“See over there that’s 163 kilometres to my new place, I meant, the Berlaymont,” |
AFP PHOTO / HENNING KAISER / GERMANY OUT
SENIor EdItorIAl tEAM
K ostis Geropoulos(Energy & Russian Affairs)firstname.lastname@example.orgCillian Donnelly (EU Affairs)email@example.comAndy Carling (EU Affairs)firstname.lastname@example.orgAriti Alamanou (Legal Affairs)email@example.comLouise Kissa (Fashion)firstname.lastname@example.orgAlexandra Coronakis (Columnist)email@example.com
ExEcutIvE lAyout producEr
SubScrIptIoNS & dIStrIbutIoN
firstname.lastname@example.orgSubscriptions are available worldwide
New Europe is a privately ownedindependent publication, and is notsubsidised or financed in any wayby any EU institution or other entity.
Av. de Tervuren/Tervurenlaan 96,1040 Brussels, Belgium Tel. +32 2 5390039Fax +32 2 email@example.com
publIShErSbruSSElS NEwS AGENcy Sprl
Avenue de Tervueren 961040 Etterbeek Belgium Tel. +32 2 firstname.lastname@example.org
SignedContributionsexpresssolelytheviewsofthewritersanddonotnecessarily reflecttheopinionofthenewspaper.NEis printedonrecycledpaper.
© 2013 New Europe all rights reserved. No part of this publication may be reproduced, stored in a retrieval system, or transmitted in any formby any means, electronic or otherwise, without express permission. The Publishers accept no liability for third party views published, nor damage caused by reading, viewing or using our content. All information is correct at the time of going to print, we accept no liabilities for consequent changes.
N E W E U R O P E
I S S N N u m b e r : 1 1 0 6 - 8 2 9 9
Evian’s waters ran a plenty 10 years ago as the G8took place in tis vicinity and with its thrist quench-ing taste Europe and the world gathered to not only share a joke but announce emergence from stagna-tion and into growth later in the same year. Mirror-ing some events playing out currently the Germansalso held their Socialist Party congress where Ger-hart Schroeder was voted with 90% of the votes as being the leader of the SPD. The Swiss pushed formore aid, and the Ukrainians were battling their way into the World Trade Organisation. Telling is thesmiling face of Tony Blair centre in the main pictureand the bottom left article on the beginnings of rec-onciliation between the US and Russia despite dif-ferences on Iraq…
n e 1 0 Y e A R S A GO
Jeroen Dijsselbloem didn’t have a good time of it when he vis-ited the European Parliament on 7 May. He was there ostensibly to talk about the loan to Cyprus, why it was necessary, what les-sons could we take from it, that sort of thing, instead, much to thechagrin of MEPs, he broadened the discussion. The Eurogrouppresident wanted to talk about austerity.Not that Dijsselbloem would use that term – “I prefer to call it ‘fis-cal discipline’” – but, he believes, prudent finances are the basisfor a sound economic future. The problem is, the policy isn’t aspopular as it once was; not just in the expressions of anger fromcitizens across Europe, but also from politicians who have decid-ed that austerity is no longer a viable vote winner.The recently-elected Italian Prime Minister Enrico Letta has warned that Europe faces “death” by austerity, but managed tosound a bit more subdued on the subject when visiting some key European capitals as part of a whistle-stop tour he undertook shortly after assuming office at the end of April; while it is truethat talk is turning away from austerity and more towards growth,caution still prevails. Both sides have learned to accommodateeach other somewhat. When Letta met with European Com-mission President Jose Manuel Barroso, an austerity advocate, aspart of the tour, both agreed there were merits in each other’s ap-proach. The commission president, as with Economic and Mon-etary Affairs Commissioner, Olli Rehn, has softened his stance of late regarding austerity, but hasn’t abandoned it altogether. EvenLatvia, the poster-child for austerity having managed to turnaround its economy through a programme of fiscal discipline, in-sists it will only continue the policy by simultaneously maintain-ing a fair social model.There are holdouts; Finland, Germany and the Netherlands(where Dijsselbloem is finance minister). With federal electionsin Germany in the autumn, there is unlikely to be a policy changethere, but with the prospect of a grand coalition of centre-rightand centre-left, which could include a social democratic financeminister, a loosening of policy may be ushered in. After that, theEuropean Parliament elections need to be fought.The financial crisis initially benefitted the right. Parties affiliated with the European People’s Party (EPP) largely increased theirrepresentation in the European Parliament in the 2009 elections.The crisis also took two centre-left prime ministers, José LuísRodríguez Zapatero in Spain and George Papandreou in Greece.Since then, the left has seen a bit of an upswing, in Italy andFrance, for example, and also in Malta and Ireland (although themain centre-left party, Labour, has seen a recent decline in for-tunes). However, a major assault on the European Parliament isdifficult to predict; the political landscape is becoming ever morefractured. Across Europe there has been an upswing in votes to nationalist,populist and anti-EU parties, ranging from the far right to the farleft. Others, primarily comedian Bepe Grillo’s Five Star Movementin Italy, and also the United Kingdom Independence Party, are rev-elling in the spanner they have thrown in the works. These partiesare deriving their votes from a general anger and dissatisfaction with the current political system; it is beyond the normal protest. Austerity, of course, is one of the major drivers of this discontent. When told by Jeroen Dijsselbloem that she should be defending,not attacking, EU economic policy, French Liberal MEP SylvieGoulard responded by saying that she “cannot carry the elector-ate on the back of your policy.” It was a cutting truth.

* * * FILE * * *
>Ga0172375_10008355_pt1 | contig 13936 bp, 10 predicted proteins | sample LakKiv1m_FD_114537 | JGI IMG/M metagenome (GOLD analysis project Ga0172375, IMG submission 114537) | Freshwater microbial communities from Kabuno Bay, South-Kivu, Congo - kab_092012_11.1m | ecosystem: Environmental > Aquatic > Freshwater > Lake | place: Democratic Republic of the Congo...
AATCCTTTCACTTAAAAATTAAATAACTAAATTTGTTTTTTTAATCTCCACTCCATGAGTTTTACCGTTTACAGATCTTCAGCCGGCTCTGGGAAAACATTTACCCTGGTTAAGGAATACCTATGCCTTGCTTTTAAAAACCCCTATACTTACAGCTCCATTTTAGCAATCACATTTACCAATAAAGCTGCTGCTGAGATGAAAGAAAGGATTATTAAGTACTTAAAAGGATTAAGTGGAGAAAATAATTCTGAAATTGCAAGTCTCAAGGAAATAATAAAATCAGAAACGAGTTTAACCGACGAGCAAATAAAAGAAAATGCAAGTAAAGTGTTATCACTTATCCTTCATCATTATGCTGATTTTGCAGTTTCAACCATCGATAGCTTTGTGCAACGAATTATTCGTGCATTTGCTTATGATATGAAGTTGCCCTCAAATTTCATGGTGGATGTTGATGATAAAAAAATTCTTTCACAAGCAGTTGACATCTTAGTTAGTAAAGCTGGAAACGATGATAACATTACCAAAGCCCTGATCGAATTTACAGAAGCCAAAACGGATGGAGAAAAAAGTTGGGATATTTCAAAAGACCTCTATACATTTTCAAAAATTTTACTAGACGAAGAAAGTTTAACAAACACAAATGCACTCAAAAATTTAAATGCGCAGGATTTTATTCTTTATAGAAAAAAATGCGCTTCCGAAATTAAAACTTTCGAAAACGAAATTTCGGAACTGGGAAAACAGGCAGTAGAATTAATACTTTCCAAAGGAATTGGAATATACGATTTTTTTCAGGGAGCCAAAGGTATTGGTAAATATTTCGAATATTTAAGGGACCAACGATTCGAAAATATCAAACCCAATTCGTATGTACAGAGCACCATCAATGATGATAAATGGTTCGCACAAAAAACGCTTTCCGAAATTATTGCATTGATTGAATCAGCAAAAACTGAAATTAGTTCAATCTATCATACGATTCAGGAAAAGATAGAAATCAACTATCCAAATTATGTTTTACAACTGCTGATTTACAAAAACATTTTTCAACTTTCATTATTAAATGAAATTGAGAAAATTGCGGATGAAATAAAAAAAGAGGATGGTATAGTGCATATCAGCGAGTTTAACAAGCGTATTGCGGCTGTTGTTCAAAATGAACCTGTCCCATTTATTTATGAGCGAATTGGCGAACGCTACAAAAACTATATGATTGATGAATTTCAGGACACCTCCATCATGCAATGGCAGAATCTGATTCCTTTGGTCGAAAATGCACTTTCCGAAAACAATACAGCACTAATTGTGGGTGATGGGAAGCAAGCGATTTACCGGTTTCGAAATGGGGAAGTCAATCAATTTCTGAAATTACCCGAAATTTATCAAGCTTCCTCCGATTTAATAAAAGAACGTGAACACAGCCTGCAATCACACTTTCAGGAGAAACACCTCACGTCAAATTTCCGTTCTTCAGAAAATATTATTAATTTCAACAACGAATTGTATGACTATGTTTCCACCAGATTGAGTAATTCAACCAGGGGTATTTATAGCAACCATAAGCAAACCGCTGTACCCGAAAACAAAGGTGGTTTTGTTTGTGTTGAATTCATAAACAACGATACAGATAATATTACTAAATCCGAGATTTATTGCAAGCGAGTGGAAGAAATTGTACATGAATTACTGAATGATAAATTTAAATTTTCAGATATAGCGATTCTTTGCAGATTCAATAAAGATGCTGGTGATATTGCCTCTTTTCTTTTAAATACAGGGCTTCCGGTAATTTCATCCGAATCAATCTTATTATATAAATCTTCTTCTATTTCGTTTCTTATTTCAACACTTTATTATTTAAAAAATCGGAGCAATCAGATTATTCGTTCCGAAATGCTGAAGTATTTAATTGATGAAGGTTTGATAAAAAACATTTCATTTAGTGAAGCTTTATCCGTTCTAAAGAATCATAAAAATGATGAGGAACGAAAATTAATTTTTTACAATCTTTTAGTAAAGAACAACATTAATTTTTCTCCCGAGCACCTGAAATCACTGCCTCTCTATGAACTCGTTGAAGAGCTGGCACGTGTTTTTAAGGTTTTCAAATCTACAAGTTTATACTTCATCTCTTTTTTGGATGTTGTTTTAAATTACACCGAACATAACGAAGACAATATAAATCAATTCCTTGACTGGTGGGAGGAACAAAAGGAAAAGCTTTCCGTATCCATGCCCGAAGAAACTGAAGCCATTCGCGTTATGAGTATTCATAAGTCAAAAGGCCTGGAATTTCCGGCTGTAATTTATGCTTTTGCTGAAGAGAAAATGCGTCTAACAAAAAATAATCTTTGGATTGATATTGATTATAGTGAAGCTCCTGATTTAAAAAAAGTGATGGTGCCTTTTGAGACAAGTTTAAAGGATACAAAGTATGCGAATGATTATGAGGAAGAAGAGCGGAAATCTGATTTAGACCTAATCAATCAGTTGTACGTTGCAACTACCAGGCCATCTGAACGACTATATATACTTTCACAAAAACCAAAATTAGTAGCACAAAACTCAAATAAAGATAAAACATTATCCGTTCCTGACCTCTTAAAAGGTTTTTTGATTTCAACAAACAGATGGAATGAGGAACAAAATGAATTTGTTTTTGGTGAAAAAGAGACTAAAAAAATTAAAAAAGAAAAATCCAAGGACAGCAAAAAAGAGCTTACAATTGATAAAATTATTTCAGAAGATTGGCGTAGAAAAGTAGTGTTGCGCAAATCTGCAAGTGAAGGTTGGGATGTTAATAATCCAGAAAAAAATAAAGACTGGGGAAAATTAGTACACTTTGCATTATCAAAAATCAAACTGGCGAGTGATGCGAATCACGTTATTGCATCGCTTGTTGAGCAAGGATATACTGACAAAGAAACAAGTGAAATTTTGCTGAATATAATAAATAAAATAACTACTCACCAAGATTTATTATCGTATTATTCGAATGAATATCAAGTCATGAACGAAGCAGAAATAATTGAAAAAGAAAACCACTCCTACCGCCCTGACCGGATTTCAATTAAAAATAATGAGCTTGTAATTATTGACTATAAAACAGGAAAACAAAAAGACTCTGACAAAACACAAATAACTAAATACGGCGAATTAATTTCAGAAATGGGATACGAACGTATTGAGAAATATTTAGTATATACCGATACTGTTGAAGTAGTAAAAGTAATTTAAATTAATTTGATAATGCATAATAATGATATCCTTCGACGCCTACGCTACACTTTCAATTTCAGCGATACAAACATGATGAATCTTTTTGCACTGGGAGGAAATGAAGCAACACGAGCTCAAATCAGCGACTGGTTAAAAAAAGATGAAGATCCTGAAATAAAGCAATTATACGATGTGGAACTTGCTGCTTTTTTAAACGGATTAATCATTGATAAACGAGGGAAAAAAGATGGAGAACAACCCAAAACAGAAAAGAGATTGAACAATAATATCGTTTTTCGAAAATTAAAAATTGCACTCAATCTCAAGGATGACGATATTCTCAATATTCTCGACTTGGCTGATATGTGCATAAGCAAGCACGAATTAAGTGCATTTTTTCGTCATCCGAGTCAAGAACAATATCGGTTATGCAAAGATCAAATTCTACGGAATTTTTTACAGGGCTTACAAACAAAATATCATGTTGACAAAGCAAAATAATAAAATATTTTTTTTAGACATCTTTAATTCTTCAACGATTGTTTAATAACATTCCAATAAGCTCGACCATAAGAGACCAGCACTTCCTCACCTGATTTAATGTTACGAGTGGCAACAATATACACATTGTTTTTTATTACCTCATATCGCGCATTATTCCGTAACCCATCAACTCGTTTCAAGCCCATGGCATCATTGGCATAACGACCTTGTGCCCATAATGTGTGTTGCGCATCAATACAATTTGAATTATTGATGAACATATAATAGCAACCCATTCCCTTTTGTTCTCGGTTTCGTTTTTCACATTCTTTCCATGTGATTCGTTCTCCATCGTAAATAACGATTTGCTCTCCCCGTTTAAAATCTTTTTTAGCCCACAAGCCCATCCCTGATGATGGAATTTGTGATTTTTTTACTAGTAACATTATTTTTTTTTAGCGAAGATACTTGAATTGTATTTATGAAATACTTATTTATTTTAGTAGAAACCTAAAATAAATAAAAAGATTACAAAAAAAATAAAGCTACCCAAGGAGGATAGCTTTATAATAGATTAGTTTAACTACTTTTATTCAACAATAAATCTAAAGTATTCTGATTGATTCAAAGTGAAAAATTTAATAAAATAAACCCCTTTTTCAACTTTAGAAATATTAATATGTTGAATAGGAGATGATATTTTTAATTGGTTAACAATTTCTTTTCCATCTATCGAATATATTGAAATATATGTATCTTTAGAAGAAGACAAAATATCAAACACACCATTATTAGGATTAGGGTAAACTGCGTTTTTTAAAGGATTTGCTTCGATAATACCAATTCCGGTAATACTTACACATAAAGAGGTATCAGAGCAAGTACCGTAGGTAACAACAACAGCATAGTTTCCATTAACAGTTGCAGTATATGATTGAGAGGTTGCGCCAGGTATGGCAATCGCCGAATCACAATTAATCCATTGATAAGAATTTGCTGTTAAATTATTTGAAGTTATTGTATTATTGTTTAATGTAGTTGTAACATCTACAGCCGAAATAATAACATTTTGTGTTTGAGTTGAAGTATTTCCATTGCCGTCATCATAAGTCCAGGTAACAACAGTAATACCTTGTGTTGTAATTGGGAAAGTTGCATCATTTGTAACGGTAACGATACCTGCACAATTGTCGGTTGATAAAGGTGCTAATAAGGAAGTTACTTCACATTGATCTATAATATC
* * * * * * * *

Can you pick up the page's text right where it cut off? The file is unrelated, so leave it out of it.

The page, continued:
The year of livingdangerously